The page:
Paradoxes and contradictions presented in Macbeth


26 Jul 2016 26 Sep 2016

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Paradoxes and contradictions ("foul and fair," and so on) presented in Macbeth

In William Shakespeare's tragedy, Macbeth, readers are introduced to a harsh world of war, murder and treachery. At the beginning of the play three witches tell Macbeth that in his life time he will become Thane of Glamis, Thane of Cawdor, as well as the King of Scotland. At first Macbeth is slow to believe the prediction of the witches, but after the first two prophecies come to fruition Macbeth becomes power hungry. Throughout the drama readers see both the rise and fall of Macbeth. Macbeth's coming to power, through destructive and immoral means, creates a world of mistrust in most, if not all, characters. Shakespeare exploits this world of uncertainty and evil by adding many contradictions and paradoxes pertaining to trust and darkness.

After the original murder of Duncan in Macbeth's castle characters become very uneasy because there is obviously a traitor among them. Trust becomes a big issue among those in the castle, and others concerned for the well being of Scotland. Shakespeare emphasizes the trust versus mistrust issue by using specific literary devices. In the very first scene one of the witches utters the famous paradox, " Fair is foul and foul is fair" (1.1.) This paradox means that appearances can be very deceiving and there is fine line between good/evil and trust/mistrust. Before the murder of Duncan Macbeth has an

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internal battle with his conscience, he reflects on the fact that Duncan is here in double trust. There are in fact two reasons for him to be protecting the King. He says, "He's here in double trust:/ First, as I am his kinsman and his subject,/ Strong both against the deed; then, as his host,/ Who should against his murderer shut the door,/ Not bear the knife myself." (1.7.). Ultimately Macbeth's "vaulting ambition"(1.7) overrides his conscience and he does murder Duncan in his own castle. After the deed is committed Macbeth panics. He sees ghosts and believes that he will never sleep again. Lady Macbeth reminds him that he must keep remain calm and hide his guilt to maintain the trust of the other members of the King's party. "False face must hide what the false heart doth know"(1.7.). Hiding the truth is Macbeth and Lady Macbeth main focus, along with attempting to murder anyone who stands in the way of the continuation of their royal linage.

The question of who to trust is also seen when Macduff travels to England to seek the help of Malcolm, Malcolm tests him by making himself out to be a tyrant that has no interest in kingly duties and MacDuff reacts with despair, "O my breast,/ Thy hope ends here!"(4.3.) Malcolm then decides that MacDuff is indeed a loyal patron of Scotland and he may trust him. The uneasiness of the characters is amplified by Shakespeare's emphasis on trust. It is extremely difficult to tell your friends from your enemies when a traitor is among them.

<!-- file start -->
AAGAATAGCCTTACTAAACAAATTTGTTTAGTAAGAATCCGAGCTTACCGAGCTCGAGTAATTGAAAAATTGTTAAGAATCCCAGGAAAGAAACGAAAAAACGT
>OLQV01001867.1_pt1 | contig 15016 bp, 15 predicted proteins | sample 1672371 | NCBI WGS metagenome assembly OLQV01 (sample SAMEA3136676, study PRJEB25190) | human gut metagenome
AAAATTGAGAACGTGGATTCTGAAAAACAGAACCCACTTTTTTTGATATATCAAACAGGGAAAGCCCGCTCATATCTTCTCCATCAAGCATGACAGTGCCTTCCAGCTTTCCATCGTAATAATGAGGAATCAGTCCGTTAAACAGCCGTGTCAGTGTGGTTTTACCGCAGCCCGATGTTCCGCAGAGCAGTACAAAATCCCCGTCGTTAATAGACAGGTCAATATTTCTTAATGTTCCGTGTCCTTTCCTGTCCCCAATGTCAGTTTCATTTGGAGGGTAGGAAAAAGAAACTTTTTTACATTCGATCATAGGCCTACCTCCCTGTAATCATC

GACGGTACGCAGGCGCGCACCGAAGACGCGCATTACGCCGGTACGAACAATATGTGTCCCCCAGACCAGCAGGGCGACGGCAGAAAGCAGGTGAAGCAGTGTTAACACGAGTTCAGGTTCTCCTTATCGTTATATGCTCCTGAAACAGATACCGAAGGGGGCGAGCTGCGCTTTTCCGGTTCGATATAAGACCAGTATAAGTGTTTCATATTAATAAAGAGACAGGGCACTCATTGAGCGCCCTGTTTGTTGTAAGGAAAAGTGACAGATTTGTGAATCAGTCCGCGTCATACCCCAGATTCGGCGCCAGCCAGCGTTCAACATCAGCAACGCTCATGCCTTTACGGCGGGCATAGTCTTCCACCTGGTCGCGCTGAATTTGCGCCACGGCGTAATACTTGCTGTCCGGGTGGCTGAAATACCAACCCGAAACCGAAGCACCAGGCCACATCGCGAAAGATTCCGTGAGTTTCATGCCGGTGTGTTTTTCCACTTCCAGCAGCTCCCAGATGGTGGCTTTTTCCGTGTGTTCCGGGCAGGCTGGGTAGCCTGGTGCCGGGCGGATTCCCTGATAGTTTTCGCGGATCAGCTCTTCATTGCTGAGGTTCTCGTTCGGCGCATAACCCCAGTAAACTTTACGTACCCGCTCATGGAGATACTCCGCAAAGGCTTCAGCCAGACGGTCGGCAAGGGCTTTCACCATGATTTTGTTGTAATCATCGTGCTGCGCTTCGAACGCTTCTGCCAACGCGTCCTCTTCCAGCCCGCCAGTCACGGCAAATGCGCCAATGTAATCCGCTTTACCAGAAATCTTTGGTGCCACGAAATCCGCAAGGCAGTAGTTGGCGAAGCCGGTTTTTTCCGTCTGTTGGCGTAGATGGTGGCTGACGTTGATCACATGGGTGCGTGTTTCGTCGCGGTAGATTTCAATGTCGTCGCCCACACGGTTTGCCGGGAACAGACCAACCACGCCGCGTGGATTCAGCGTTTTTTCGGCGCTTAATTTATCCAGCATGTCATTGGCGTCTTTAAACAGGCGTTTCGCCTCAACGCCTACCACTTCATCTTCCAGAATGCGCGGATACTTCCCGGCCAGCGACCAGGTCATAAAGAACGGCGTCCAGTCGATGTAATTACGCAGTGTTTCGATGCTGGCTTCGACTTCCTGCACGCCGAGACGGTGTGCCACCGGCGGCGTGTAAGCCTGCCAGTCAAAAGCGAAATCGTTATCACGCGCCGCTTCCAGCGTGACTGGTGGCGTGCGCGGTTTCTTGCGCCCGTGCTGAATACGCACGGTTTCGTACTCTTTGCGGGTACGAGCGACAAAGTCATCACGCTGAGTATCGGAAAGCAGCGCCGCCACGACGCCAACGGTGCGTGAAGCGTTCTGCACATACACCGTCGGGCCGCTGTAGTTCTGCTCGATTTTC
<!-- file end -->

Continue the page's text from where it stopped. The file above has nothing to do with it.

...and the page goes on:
Shakespeare also uses light and darkness to enhance the images of good and evil throughout the play. Macbeth often makes reference to darkness as if he is shamefully trying to run away and hide from his thoughts and actions. Even before the murder of Duncan he feels guilty. Macbeth says, " Stars hide your fires,/ Let not light see my black

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and deepest desires"(1.4.) The darkness of the night is then embraced my both Macbeth and Lady Macbeth as they attempt to hide their evil deeds from the public eye. It seems as though the characters in Macbeth believe that the cover of darkness is needed when committing acts of violence and corruption.

The witches are also associated with darkness. Banquo refers to them as "instruments of darkness" (1.3) and Macbeth calls them "...secret, black, and midnight hags"(4.1) These references give readers a sense that the witches are mischievous and evil rather than simply the messengers of good news and predictors of great fortunes. The darkness also seems to blur the lines between reality and the supernatural. All of the appearances of the witches occur during the night deep in the wood, where it is hard to tell reality apart from a paranoid imagination. The light and your eyes may play tricks on you causing you to think or believe something fictional. This is why Shakespeare only had the witches materialize under these circumstances, to enhance the effect of the supernatural.

Light is also used as a metaphor for life. In Macbeth's final soliloquy he says, " And all our yesterdays have lighted fools/ The way to dusty death. Out, out brief candle!" (5.5.) Shakespeare compares life to the flame of a candle. The candle can be extinguished easily and in the grand scheme of things it only burns for a tremendously small amount of time. It does not matter how long the candle has been burning it can be blown out at any point. This is an especially interesting comparison because those murdered in Macbeth are of all ages, from King Duncan to Macduff's children.

Throughout this tragedy Shakespeare uses many literary devices to make certain aspects of his writing stand out to the reader. The paradoxes, contradictions and metaphors

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used in Macbeth constructed a sort of onstage world where it is impossible to trust anyone. At any point there could be someone hidden in the darkness ready to take your life. Scotland has been enveloped in a shadow of darkness, and the result is disorder, chaos and murder.


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